Friday, June 13, 2008

The final referendum results

Melancholicus offers his apologies to those readers from outside the European Union, and to those who couldn’t care less about the Lisbon Treaty, but for those who have borne with him thus far there is now some good news. This (barring a radical change of political circumstances) will be his final post on Lisbon, after which we can all go home for the weekend. Melancholicus will begin posting once again on more interesting matters early next week.

Results are now in from the last of the undeclared constituencies and, as was apparent even from early this morning, Ireland has rejected the Lisbon Treaty and thrown a spanner into the works of the European Union. The EU constitution, resurrected after a fashion in the articles of Lisbon, is now well and truly dead. The French and the Dutch three years ago voted not in vain.

It’s all over now, and we can go happily back to our business now that the bugbear has been brought down. There will of course be a great deal of soul-searching in the days and weeks to come; our political leaders will be asking themselves what they did wrong, and agonising over the result like a championship team that came within a hair’s breadth of winning the cup final but was pipped at the last. Just wait and see how long it will be until the various factions within the Yes campaign begin apportioning blame among their fellows, if they have not begun this political blood-sport already. The commissars, frothing with ill-concealed fury, have already begun their snarling at the disobedient Irish electorate, but we will bear their opprobrium patiently; they can snarl all they like, but that won’t change the fact that we have shot down their sneaky attempt to overmaster us. There are rumours that some states may attempt to ratify the Treaty anyway; this seems to contradict what we were told by both Brussels and by our political leaders, to the end that the Treaty cannot go into effect unless ratified by all 27 states together.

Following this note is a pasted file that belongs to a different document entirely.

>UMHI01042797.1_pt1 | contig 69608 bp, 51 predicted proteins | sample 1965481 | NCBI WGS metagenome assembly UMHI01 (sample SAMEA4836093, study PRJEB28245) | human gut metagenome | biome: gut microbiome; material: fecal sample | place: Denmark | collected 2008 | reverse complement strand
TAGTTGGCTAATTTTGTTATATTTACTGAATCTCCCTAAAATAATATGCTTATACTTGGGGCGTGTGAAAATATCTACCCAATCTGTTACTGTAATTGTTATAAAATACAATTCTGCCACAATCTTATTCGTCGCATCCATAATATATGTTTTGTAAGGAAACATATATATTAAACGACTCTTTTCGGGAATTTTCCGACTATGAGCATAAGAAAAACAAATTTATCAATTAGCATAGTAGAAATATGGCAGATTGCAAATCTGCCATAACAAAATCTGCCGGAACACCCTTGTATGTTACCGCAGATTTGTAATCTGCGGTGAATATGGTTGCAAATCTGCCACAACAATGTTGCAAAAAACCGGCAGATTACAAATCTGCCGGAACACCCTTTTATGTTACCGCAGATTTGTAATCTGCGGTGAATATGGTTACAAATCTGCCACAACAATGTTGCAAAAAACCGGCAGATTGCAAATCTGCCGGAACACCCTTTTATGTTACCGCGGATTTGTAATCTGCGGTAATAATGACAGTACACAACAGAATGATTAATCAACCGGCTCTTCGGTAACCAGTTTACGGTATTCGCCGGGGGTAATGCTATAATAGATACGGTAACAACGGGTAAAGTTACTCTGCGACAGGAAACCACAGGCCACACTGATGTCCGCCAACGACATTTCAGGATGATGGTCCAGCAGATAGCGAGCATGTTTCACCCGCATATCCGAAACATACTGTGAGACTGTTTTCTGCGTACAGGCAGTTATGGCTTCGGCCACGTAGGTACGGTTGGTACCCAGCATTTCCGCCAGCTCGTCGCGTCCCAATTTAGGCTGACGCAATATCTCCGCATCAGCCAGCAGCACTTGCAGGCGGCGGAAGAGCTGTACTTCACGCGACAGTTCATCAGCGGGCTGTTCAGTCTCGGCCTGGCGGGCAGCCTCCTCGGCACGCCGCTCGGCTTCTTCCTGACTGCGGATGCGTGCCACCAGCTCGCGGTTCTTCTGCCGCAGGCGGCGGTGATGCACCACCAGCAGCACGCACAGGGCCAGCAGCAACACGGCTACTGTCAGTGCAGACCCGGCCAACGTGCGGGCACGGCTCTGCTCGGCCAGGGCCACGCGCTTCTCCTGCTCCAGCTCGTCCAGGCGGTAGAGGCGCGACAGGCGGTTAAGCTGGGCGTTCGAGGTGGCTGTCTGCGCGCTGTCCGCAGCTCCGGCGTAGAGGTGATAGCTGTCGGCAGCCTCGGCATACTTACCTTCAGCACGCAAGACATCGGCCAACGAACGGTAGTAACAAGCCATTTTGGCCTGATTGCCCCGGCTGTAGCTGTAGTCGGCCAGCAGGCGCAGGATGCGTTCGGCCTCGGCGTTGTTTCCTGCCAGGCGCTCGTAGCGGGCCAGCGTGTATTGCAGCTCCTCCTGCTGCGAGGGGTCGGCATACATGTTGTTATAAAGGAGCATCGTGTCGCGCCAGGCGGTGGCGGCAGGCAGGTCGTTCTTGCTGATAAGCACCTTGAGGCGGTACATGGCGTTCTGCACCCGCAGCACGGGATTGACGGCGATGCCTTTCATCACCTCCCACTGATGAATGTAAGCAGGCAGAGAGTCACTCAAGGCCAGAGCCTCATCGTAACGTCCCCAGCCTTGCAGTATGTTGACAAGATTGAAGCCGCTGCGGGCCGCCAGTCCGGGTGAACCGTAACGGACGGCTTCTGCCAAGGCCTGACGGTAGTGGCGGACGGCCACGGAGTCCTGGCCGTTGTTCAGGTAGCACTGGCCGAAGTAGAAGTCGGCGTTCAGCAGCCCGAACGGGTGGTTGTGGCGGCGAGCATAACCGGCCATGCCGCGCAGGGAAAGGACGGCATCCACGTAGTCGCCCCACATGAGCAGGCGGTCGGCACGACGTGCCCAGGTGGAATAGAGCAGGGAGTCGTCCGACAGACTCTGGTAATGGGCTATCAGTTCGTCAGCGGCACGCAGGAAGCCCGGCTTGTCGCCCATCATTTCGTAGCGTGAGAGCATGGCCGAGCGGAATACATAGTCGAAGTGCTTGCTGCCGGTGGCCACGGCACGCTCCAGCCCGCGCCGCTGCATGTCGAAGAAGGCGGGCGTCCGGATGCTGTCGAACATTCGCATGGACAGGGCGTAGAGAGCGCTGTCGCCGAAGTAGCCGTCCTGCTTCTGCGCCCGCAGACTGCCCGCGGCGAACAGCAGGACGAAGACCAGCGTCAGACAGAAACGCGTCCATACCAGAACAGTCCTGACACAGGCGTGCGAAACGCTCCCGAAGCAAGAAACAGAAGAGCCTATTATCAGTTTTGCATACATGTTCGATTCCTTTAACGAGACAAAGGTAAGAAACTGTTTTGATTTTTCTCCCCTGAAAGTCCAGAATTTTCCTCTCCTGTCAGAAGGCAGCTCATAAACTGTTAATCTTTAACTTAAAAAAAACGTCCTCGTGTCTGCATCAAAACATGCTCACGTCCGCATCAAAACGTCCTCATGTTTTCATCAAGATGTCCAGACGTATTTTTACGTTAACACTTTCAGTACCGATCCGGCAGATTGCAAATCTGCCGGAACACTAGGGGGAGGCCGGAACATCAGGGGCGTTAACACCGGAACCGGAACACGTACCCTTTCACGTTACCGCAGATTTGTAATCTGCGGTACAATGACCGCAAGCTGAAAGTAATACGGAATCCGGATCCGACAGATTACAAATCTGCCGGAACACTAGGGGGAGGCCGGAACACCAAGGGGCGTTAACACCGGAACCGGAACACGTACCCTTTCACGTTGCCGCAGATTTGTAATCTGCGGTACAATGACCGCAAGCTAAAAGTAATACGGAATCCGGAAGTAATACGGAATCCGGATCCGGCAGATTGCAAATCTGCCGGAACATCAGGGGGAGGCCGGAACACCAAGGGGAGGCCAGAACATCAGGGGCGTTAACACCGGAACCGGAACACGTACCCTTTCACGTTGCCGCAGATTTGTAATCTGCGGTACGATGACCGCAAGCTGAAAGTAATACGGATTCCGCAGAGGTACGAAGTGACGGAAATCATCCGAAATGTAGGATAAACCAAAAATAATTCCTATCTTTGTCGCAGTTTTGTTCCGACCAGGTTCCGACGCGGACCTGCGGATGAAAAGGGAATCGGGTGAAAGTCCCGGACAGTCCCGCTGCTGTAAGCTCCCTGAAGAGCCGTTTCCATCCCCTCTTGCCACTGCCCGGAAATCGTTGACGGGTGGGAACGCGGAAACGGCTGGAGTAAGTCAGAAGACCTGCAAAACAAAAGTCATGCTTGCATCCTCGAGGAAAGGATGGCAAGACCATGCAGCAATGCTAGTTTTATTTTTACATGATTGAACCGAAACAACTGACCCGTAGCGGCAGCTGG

In any case this is a setback for the commissars, but not the end of the road. If the reader remembers, the Irish electorate rejected the Treaty of Nice in a similar referendum in 2001, whereupon the referendum was put to us again — and passed — the following year. Melancholicus suspects that after a discreet interval, when the hubbub has died down, a second referendum on the Lisbon Treaty will be offered to the Irish electorate — and whether they will say No a second time remains to be seen.

Now, for the record, here are the results from the last five constituencies outside Dublin:

Meath West: No (55.5% to 44.5%)
Laois/Offaly: Yes (56% to 44%)
Cork North-West: No (53.9% to 46.1%)
Cork South-West: No (55.6% to 44.4%)
Cork East: No (57% to 43%)

And the last three Dublin constituencies:

Dublin North-Central: Yes (50.6% to 49.4%)
Dublin North-East: No (56.8% to 43.2%)
Dublin North-West: No (63.6% to 36.4%)

And that all looks fairly decisive. Only four constituencies outside Dublin voted Yes overall; the result in a fifth was a dead heat. Everywhere else the No vote was clear. Even in the capital, the greatest hope of the Yes campaign, seven of the twelve Dublin constituencies rejected the Treaty. Melancholicus would actually have lost the bet referred to in the previous post, as Laois/Offaly was the last constituency to declare (and it voted Yes, it being the Taoiseach’s constituency).

What a disaster for the Irish government! What a disaster for the commissars!

But how good for Ireland, and for the people of Europe!

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